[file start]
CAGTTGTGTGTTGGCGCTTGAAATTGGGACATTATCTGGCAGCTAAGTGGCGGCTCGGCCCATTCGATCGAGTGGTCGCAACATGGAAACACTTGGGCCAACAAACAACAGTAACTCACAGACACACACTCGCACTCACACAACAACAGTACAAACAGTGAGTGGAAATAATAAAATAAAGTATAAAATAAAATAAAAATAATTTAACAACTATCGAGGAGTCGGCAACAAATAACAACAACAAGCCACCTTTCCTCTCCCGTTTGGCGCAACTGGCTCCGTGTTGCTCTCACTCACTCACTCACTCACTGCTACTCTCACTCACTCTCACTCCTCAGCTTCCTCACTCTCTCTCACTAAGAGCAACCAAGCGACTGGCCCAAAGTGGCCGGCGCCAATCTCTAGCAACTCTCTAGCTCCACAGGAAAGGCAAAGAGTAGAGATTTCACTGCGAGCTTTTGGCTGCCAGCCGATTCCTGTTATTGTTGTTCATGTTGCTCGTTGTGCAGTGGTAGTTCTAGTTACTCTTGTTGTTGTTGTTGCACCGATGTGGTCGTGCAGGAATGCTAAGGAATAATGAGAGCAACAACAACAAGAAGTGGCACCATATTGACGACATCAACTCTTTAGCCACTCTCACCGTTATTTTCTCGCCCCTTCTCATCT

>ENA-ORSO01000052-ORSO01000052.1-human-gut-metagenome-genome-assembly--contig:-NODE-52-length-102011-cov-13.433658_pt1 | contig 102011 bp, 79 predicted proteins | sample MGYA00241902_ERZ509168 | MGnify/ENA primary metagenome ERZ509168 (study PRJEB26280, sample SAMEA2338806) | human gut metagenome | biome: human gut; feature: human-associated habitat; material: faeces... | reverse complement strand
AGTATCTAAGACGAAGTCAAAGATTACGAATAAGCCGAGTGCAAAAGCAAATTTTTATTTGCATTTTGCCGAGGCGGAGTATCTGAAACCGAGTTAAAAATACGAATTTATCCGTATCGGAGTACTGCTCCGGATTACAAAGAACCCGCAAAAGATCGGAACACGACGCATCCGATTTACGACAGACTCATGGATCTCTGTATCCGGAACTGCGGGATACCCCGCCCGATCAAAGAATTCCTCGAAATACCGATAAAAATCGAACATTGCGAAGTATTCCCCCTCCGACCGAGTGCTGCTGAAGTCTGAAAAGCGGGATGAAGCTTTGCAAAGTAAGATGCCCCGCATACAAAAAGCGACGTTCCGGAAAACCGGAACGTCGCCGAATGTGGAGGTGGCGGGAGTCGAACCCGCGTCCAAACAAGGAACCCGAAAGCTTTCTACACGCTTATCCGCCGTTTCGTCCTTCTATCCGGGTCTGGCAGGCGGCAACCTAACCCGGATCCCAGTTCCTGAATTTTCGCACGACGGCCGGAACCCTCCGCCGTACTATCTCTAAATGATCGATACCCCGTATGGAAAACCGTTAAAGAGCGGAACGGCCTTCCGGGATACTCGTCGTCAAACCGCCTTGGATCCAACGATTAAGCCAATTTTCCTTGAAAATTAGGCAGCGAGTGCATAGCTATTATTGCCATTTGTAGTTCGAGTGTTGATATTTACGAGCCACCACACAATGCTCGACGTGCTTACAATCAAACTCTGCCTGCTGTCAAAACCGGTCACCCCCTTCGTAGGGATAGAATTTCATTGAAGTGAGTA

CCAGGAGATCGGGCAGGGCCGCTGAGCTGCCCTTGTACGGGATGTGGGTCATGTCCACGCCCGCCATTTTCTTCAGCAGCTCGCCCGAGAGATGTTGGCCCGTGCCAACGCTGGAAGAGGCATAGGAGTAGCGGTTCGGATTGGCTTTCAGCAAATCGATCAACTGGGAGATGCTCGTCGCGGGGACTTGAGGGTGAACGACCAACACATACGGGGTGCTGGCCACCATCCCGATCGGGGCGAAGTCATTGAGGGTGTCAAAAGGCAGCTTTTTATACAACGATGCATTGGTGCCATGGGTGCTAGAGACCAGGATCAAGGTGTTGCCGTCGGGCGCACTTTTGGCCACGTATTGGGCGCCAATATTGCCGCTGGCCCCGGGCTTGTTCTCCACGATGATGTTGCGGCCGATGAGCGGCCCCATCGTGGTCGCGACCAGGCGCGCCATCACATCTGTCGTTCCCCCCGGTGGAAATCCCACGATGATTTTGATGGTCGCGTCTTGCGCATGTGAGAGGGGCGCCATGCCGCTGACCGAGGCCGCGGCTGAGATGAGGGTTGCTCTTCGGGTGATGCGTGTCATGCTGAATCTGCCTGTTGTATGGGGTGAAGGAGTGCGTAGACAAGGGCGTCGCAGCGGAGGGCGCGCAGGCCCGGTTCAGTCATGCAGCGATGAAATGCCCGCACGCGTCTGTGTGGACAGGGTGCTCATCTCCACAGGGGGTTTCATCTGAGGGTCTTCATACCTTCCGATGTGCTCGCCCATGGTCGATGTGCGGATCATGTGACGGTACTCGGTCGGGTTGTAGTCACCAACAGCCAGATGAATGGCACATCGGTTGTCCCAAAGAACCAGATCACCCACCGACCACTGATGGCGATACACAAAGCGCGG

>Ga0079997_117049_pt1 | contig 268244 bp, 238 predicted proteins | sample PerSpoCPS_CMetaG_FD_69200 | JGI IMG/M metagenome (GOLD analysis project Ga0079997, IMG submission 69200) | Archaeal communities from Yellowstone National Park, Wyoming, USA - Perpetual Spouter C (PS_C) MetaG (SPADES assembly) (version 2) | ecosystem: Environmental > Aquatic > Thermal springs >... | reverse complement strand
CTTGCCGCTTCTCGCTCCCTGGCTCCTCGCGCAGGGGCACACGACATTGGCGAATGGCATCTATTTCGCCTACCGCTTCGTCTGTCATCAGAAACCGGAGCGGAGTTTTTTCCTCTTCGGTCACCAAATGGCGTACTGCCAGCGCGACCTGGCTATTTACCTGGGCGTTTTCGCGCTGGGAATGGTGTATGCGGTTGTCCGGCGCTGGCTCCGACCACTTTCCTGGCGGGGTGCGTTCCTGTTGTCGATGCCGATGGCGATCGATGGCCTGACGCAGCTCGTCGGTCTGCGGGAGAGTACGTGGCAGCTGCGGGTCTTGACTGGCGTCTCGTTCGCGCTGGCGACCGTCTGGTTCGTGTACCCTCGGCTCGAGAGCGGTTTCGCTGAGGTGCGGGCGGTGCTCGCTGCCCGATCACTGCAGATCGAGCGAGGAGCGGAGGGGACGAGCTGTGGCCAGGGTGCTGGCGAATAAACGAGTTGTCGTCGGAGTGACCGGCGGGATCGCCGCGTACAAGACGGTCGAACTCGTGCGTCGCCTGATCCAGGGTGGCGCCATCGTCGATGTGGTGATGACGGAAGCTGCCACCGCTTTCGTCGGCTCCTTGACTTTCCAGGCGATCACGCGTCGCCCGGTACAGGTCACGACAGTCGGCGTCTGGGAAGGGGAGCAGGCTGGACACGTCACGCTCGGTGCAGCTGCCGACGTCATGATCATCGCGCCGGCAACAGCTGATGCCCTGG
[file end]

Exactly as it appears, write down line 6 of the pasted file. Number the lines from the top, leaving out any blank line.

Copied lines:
CTTGCCGCTTCTCGCTCCCTGGCTCCTCGCGCAGGGGCACACGACATTGGCGAATGGCATCTATTTCGCCTACCGCTTCGTCTGTCATCAGAAACCGGAGCGGAGTTTTTTCCTCTTCGGTCACCAAATGGCGTACTGCCAGCGCGACCTGGCTATTTACCTGGGCGTTTTCGCGCTGGGAATGGTGTATGCGGTTGTCCGGCGCTGGCTCCGACCACTTTCCTGGCGGGGTGCGTTCCTGTTGTCGATGCCGATGGCGATCGATGGCCTGACGCAGCTCGTCGGTCTGCGGGAGAGTACGTGGCAGCTGCGGGTCTTGACTGGCGTCTCGTTCGCGCTGGCGACCGTCTGGTTCGTGTACCCTCGGCTCGAGAGCGGTTTCGCTGAGGTGCGGGCGGTGCTCGCTGCCCGATCACTGCAGATCGAGCGAGGAGCGGAGGGGACGAGCTGTGGCCAGGGTGCTGGCGAATAAACGAGTTGTCGTCGGAGTGACCGGCGGGATCGCCGCGTACAAGACGGTCGAACTCGTGCGTCGCCTGATCCAGGGTGGCGCCATCGTCGATGTGGTGATGACGGAAGCTGCCACCGCTTTCGTCGGCTCCTTGACTTTCCAGGCGATCACGCGTCGCCCGGTACAGGTCACGACAGTCGGCGTCTGGGAAGGGGAGCAGGCTGGACACGTCACGCTCGGTGCAGCTGCCGACGTCATGATCATCGCGCCGGCAACAGCTGATGCCCTGG